“Development of information systems flexible enough to accommodate the needs of the broadest range of users …regardless of age or disability”

Principles of Accessibility - WCAG 2.0

Information on your site must be:

  • Perceivable – available through sight, hearing or touch
  • Operable - compatible with keyboard or mouse
  • Understandable - User-friendly, easy to comprehend
  • Robust - Works across browsers, devices, assistive technologies

Is your site only WCAG complient?

Your site might be WCAG complient, but still inaccessible. If people can’t get information, they may very well take their healthcare business elsewhere resulting in:

  • Lost hospital admissions
  • Lost ER visits
  • Lost patient visits for practices
  • Lost surgery center visits
  • Lawsuits

The main categories of disabilities affected by Internet accessibility barriers are...

Hearing

Hard of hearing
Deafness

Visual

Blindness
Low-vision
Color blind

Motor

Inability to use a mouse
Slow response time
Limited fine motor control

Accessibility Best Practices - Do's and Dont's

Use headings properly

No more than 1 h1 on a page unless using section's and article's for additional h1s

Do not skip heading levels, an h1 should be followed by an h2, followed by an h3 etc.

Do not use blank Hx tags

Do not use formatted paragraph text as a substitute for headings

Include the alt attribute for every image

Do include form image buttons (better to use non-image buttons), and image map hot spots

Do limit text within graphics: rotators, banners, campaigns

Do include name and title in the alt attribute of individuals pictured in news articles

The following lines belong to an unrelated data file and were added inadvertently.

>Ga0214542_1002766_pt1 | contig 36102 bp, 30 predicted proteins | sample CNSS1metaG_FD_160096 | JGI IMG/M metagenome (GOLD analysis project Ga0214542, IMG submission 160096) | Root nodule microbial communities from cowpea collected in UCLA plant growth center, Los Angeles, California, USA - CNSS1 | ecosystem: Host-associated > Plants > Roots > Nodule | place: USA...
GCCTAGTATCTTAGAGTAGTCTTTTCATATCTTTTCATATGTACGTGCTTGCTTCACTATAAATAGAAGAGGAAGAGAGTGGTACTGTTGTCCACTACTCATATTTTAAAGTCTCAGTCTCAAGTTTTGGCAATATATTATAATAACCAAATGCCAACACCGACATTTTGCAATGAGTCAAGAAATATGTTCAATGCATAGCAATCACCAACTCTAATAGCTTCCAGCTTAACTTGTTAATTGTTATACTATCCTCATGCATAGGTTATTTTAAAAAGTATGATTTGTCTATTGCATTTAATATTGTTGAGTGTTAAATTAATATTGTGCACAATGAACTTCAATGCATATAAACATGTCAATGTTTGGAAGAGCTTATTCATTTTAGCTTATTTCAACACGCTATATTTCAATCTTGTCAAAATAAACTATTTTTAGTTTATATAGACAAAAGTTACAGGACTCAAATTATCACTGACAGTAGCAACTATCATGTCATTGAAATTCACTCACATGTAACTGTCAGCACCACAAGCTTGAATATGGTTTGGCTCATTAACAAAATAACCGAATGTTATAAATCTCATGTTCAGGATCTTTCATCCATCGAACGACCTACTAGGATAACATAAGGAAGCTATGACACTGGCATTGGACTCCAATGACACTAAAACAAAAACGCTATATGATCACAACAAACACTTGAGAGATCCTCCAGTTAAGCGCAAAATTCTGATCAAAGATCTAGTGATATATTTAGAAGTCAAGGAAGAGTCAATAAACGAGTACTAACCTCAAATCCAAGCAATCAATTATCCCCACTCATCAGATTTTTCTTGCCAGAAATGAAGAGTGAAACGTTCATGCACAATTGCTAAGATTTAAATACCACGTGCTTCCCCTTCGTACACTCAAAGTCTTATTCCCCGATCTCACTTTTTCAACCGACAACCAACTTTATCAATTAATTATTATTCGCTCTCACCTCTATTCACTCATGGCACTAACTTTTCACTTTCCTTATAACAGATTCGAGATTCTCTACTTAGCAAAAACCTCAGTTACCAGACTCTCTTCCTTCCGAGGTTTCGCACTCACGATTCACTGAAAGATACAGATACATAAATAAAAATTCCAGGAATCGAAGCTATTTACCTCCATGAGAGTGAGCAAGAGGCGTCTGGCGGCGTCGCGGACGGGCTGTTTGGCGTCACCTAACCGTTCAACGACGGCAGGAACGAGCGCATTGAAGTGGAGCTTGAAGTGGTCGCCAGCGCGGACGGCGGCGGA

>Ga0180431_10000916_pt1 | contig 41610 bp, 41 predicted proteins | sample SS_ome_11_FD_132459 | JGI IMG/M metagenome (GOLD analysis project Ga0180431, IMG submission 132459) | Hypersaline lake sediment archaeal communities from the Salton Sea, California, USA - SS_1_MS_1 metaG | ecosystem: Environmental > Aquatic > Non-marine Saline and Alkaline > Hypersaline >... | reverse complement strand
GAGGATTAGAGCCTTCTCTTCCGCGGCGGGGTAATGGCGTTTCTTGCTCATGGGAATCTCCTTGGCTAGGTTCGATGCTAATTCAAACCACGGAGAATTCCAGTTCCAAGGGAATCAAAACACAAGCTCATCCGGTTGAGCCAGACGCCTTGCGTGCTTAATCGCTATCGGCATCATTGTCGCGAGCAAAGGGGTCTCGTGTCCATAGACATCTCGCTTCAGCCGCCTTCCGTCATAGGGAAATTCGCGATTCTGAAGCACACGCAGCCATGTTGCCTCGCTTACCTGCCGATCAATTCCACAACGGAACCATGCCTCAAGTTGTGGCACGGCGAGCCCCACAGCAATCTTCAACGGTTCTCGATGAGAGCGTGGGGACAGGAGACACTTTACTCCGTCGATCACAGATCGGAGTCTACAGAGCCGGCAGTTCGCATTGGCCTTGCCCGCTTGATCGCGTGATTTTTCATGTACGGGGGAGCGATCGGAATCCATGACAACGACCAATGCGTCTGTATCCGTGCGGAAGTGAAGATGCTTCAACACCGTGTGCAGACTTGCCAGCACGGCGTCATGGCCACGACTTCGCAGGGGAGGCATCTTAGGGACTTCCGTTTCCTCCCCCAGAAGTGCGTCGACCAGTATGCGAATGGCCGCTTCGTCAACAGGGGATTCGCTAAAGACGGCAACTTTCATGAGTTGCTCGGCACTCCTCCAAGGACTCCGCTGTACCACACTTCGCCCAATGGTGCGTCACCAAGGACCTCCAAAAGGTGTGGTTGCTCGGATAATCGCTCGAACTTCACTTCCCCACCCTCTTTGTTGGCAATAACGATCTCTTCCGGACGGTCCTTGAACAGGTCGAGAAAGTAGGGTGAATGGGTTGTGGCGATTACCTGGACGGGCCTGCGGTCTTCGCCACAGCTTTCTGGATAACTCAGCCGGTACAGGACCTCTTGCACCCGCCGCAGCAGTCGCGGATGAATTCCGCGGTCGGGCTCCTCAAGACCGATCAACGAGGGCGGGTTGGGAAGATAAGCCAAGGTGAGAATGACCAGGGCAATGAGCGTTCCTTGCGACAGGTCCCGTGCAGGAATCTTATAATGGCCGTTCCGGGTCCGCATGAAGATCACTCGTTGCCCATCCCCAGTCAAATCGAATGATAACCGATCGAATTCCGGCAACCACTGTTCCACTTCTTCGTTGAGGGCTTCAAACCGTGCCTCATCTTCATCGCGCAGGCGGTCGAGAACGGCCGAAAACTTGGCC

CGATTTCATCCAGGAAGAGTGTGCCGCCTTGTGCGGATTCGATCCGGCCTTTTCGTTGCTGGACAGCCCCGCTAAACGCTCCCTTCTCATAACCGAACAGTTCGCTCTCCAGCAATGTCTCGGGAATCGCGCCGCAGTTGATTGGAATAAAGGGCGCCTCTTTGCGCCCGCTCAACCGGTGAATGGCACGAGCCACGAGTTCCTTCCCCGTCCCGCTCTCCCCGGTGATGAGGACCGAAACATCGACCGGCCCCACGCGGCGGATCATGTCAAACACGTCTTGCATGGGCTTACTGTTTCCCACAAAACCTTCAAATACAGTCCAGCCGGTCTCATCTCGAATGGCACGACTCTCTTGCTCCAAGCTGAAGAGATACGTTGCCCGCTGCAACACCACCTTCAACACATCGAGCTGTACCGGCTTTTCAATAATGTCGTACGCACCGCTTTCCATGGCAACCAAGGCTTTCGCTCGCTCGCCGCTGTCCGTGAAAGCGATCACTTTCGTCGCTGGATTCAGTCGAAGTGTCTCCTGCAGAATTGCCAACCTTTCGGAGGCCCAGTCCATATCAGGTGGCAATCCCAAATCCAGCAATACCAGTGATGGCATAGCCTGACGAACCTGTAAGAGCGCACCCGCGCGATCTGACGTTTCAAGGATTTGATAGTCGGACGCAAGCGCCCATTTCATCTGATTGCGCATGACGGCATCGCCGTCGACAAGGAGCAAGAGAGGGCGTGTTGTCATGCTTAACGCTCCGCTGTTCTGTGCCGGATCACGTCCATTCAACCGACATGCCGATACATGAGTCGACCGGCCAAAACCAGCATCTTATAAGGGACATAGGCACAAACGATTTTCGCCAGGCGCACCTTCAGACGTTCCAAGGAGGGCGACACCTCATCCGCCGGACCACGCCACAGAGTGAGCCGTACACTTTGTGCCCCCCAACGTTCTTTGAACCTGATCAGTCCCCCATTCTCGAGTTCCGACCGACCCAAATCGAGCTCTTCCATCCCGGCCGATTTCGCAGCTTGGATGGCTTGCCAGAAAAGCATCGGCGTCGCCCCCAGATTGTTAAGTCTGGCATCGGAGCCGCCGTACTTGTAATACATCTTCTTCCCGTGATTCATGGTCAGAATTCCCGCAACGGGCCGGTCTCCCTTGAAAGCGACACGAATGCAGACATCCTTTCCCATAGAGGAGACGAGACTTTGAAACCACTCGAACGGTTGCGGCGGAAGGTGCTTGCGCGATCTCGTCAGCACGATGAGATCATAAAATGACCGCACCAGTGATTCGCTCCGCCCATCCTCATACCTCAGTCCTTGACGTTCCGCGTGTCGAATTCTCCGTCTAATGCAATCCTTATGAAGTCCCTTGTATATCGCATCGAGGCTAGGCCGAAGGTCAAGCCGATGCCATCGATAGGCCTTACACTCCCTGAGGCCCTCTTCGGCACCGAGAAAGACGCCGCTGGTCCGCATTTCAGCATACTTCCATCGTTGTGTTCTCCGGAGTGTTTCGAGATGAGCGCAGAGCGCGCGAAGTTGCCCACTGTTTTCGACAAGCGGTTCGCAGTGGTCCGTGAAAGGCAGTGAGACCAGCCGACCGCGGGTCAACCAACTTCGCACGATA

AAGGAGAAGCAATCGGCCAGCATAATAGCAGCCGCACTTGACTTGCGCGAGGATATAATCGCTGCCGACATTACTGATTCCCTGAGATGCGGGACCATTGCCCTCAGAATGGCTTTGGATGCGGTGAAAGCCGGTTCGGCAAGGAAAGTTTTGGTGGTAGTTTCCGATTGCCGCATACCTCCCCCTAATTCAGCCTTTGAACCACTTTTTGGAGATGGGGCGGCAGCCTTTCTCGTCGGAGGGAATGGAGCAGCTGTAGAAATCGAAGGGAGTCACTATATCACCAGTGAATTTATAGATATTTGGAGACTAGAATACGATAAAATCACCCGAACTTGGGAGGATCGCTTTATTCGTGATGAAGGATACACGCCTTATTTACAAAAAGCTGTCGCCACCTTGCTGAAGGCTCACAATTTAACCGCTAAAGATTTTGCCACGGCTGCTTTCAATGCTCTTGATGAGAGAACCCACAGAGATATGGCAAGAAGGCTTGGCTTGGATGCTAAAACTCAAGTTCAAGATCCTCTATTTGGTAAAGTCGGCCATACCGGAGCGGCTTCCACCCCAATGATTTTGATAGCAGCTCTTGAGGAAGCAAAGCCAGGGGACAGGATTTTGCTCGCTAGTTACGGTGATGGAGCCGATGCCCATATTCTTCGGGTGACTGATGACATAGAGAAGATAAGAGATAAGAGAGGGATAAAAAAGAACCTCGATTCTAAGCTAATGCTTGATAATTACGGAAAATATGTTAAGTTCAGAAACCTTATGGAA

Do leave the alt text null (alt=””) if images have surrounding text or headings that describe the image

If an image is the only thing in a link, then the alt text should reflect where that link is going.

Do not include words such as ‘logo of’ or ‘picture of’ or things like ‘smiling lady’ etc.

Do not use infographics and charts without also making the information available as real text

Do not include title attributes on images

Use semantic organization

Use a proper list when it’s a list of items, not a ‘fake’ list of links or paragraphs (screen reader users can choose to pull up lists)

Color alone should not convey content

Provide meaningful link text

Learn more, read more, click here, etc. – taken out of context this type of link text is meaningless and can be confusing to screen reader users. Link text should convey the purpose of the link.

Watch linking using single words, phrases are better ex: specialists vs. orthopedic specialists or services vs. cardiology services.

Urls alone should not be the link text, link the words of the link destination.

Tables for tabular data only

Row and column headings, where necessary, should be used to associate data cells with headers.

Table headers should have appropriate scope attributes

There should be no empty th's

Do not use table summary, use caption's instead to describe the table’s purpose

Include Title and Subject fields in PDF document summaries

Forms: include Facility/practice name and the name of the form

Simplify medical terminology or link terms to explanatory resource

Links shouldn’t include the title attribute

If using an iframe, the title attribute should be describing what’s in the iframe